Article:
My friend Shelley used to live in Dongying, Shandong Province. He is now traveling in the States. Here is an excerpt of an e-mail I recently got from him:
> I arrived in LA this morning after 3 nights on a train and couple hours stopover in Chicago. I learned a few things about the differences between US and Chinese train travel. I should first mention that this trip closely mirrors a trip I took just last year in China. It also involved 3 nights on a train with a short stopover after the first night. However, my US train took me entirely across the country, from Washington D.C. to L.A. My Chinese train took me from Kashgar (far northwest) to Xi’an, which would be more like Seattle to Chicago in the US. But I think this had more to do with the speed of the train. Anyway…
> From my half-dozen Amtrak trips between Sacramento and San Jose, I knew that 1) there would be very few people on the train, and 2) there are electrical outlets and tables by most seats. From the info I had gathered from Amtrak’s website, I knew 3) private cabins would cost a bit more than a flight (around $350) but would allow me to travel in great comfort.
> Yeah, well, I was wrong about all that stuff. I must have been looking at the seat prices because my seat from D.C. to L.A. cost me $299. Private cabins cost $1,000 and were booked up “until September” according to one conductor. The train was also overbooked, and I witnessed the familiar sight of people scrambling to get on the train before everyone else. See, I had a ticket for a seat, but not a specific one. Some people got put in the lounge car until seats cleared up in the coach cabins. And finally, you guessed it, no tables or electrical outlets. There were 3, only 3, outlets in the lounge car within an unused snack counter area. I managed to get up early enough one morning to stake a claim on one and charge up my cell phone and iPod. And believe me, I protected my outlet from other power-starved travelers like a lion over its kill fends off circling hyenas.
> Now, a seat on a Chinese train for 3 nights would be an amazing feat of stamina and bladder control. I’ve never done that. The longest I went for was a 26-hour stint which I emerged from as if I had just climbed Everest. A seat on a US train for 3 nights is about a hundred times more comfortable because it’s 1) a bucket seat and not a bench, 2) much better climate controlled, 3) bathrooms are clean and well-stocked with necessities, and 4) the lounge car provides another place to hang out with wall-to-ceiling windows and TVs showing movies in the evening.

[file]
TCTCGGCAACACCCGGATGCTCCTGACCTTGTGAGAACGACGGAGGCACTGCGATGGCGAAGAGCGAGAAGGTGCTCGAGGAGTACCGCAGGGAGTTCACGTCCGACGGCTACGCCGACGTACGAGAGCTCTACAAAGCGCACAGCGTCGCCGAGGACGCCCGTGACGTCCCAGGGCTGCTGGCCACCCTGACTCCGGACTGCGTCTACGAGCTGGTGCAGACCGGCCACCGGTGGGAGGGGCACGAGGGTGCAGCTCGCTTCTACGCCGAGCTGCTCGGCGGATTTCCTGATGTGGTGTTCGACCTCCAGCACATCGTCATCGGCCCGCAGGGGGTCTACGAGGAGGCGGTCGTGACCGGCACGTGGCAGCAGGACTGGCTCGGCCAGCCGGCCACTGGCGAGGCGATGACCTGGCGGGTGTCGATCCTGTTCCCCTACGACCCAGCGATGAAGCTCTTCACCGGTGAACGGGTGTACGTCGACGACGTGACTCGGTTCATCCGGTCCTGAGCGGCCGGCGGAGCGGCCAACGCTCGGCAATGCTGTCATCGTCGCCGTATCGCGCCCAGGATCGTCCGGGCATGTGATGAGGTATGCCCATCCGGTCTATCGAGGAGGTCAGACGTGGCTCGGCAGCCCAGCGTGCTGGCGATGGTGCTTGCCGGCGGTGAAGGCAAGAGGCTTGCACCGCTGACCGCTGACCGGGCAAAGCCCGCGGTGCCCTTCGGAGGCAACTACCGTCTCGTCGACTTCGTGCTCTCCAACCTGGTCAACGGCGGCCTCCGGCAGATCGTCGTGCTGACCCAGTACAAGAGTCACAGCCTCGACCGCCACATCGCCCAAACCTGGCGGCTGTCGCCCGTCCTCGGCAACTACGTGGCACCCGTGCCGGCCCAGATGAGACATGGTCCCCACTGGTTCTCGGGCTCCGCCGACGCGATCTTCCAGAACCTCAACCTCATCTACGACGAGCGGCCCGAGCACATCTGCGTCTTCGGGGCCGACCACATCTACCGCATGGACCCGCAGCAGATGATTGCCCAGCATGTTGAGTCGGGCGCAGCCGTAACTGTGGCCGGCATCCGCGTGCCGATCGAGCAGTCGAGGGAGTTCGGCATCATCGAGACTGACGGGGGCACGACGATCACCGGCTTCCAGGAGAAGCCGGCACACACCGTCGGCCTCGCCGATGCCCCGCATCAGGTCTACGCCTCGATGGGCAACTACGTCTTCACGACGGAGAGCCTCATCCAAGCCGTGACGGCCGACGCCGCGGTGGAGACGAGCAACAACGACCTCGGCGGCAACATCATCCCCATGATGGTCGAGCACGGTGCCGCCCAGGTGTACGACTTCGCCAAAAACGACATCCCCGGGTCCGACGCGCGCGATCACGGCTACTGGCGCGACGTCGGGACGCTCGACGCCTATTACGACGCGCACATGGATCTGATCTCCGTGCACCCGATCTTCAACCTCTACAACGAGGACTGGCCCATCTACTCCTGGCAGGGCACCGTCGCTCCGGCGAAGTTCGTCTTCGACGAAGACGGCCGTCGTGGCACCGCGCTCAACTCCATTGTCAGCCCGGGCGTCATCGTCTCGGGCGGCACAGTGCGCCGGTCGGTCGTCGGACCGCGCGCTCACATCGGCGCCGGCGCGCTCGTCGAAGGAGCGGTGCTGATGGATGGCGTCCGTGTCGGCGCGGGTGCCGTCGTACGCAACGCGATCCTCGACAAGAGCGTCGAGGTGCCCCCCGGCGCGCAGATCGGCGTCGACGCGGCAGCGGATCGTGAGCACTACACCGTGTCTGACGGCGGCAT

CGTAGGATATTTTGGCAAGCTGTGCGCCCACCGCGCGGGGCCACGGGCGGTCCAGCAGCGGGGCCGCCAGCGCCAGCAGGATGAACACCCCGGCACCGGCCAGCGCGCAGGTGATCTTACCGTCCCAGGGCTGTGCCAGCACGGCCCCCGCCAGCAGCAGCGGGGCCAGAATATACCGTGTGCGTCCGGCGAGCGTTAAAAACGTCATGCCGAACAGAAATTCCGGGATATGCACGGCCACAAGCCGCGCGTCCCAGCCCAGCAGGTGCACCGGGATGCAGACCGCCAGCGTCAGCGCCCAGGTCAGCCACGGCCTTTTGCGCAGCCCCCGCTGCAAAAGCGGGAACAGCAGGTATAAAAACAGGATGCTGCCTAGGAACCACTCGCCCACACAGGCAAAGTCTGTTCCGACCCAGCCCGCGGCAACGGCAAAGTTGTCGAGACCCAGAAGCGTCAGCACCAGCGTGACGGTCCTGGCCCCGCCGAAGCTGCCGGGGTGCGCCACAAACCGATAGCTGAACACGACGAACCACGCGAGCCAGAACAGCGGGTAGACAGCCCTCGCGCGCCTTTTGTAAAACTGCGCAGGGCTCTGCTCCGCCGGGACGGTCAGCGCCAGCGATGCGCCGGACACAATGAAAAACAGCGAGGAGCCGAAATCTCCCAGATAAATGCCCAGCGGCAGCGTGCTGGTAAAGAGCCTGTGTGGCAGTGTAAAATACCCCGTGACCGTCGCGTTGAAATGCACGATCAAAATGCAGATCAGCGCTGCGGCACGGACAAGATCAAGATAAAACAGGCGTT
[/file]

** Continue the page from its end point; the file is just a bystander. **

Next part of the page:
> That said, however, I wouldn’t recommend the train to anyone who wasn’t ready to spend a boatload of cash to make it more comfortable. While the seats were spacious, they didn’t fully recline and I never found a comfortable sleeping position. I mostly passed out from exhaustion. Several times I pondered the pros and cons of sleeping in the aisle, but the cons always won out.
> Also, the train is not merely kept well air-conditioned, it’s kept refrigerated. I actually love to crank the AC up, but I was absolutely freezing during the first night. I noticed that everyone else on the train took out thick blankets and heavy sweaters. They had obviously done this before. I shivered all the way to Chicago. During that stopover I bought a hooded sweatshirt, which wasn’t easy to find but I knew my health depended on it. And folks, I’m really not exaggerating. It was amazingly cold. Amtrak might be experimenting with cryogenics. Well ok, now I’m exaggerating a little.
> The food available wasn’t all that bad but keep in mind that my standards for western food are very low. It was definitely overpriced microwaveable stuff. But they really had a great variety of it. Still, this is no advantage over a Chinese train. If I were on a Chinese train the food would come to me on snack carts roaming the cars every half hour or so.
> In conclusion, I would have to say that Chinese trains are better. Really. Because for the same price as my US train seat, I could have bought a super nice cabin (soft-sleeper) on a Chinese train and traveled in great comfort … with an electrical outlet!
> I kept wondering why so many people were on the train at all. “Um, excuse me, doesn’t anyone here realize we could’ve flown for cheaper?” Apparently not.
Thanks to Shelley for letting me publish this.